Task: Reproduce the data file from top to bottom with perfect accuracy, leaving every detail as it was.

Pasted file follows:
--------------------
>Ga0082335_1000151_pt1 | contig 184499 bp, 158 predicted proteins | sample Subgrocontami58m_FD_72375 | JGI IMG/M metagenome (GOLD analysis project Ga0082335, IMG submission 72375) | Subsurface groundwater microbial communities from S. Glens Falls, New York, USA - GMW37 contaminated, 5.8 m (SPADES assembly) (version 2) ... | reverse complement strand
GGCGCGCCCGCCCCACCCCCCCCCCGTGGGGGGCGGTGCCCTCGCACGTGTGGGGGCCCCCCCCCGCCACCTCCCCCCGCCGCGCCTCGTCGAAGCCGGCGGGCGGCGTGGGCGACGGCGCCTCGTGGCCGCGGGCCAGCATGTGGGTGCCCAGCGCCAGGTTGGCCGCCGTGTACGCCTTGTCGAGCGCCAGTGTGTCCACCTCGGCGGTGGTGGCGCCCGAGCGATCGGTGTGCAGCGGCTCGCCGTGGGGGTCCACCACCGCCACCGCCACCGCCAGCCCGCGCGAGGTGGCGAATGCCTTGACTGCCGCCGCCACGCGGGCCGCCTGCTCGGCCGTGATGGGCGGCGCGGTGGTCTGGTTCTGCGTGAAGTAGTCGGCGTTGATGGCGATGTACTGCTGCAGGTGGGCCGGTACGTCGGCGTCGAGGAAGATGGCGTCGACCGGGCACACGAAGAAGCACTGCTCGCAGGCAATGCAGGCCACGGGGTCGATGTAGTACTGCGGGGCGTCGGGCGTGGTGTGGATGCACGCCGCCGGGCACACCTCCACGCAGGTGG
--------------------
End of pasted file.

>Ga0082335_1000151_pt1 | contig 184499 bp, 158 predicted proteins | sample Subgrocontami58m_FD_72375 | JGI IMG/M metagenome (GOLD analysis project Ga0082335, IMG submission 72375) | Subsurface groundwater microbial communities from S. Glens Falls, New York, USA - GMW37 contaminated, 5.8 m (SPADES assembly) (version 2) ... | reverse complement strand
GGCGCGCCCGCCCCACCCCCCCCCCGTGGGGGGCGGTGCCCTCGCACGTGTGGGGGCCCCCCCCCGCCACCTCCCCCCGCCGCGCCTCGTCGAAGCCGGCGGGCGGCGTGGGCGACGGCGCCTCGTGGCCGCGGGCCAGCATGTGGGTGCCCAGCGCCAGGTTGGCCGCCGTGTACGCCTTGTCGAGCGCCAGTGTGTCCACCTCGGCGGTGGTGGCGCCCGAGCGATCGGTGTGCAGCGGCTCGCCGTGGGGGTCCACCACCGCCACCGCCACCGCCAGCCCGCGCGAGGTGGCGAATGCCTTGACTGCCGCCGCCACGCGGGCCGCCTGCTCGGCCGTGATGGGCGGCGCGGTGGTCTGGTTCTGCGTGAAGTAGTCGGCGTTGATGGCGATGTACTGCTGCAGGTGGGCCGGTACGTCGGCGTCGAGGAAGATGGCGTCGACCGGGCACACGAAGAAGCACTGCTCGCAGGCAATGCAGGCCACGGGGTCGATGTAGTACTGCGGGGCGTCGGGCGTGGTGTGGATGCACGCCGCCGGGCACACCTCCACGCAGGTGG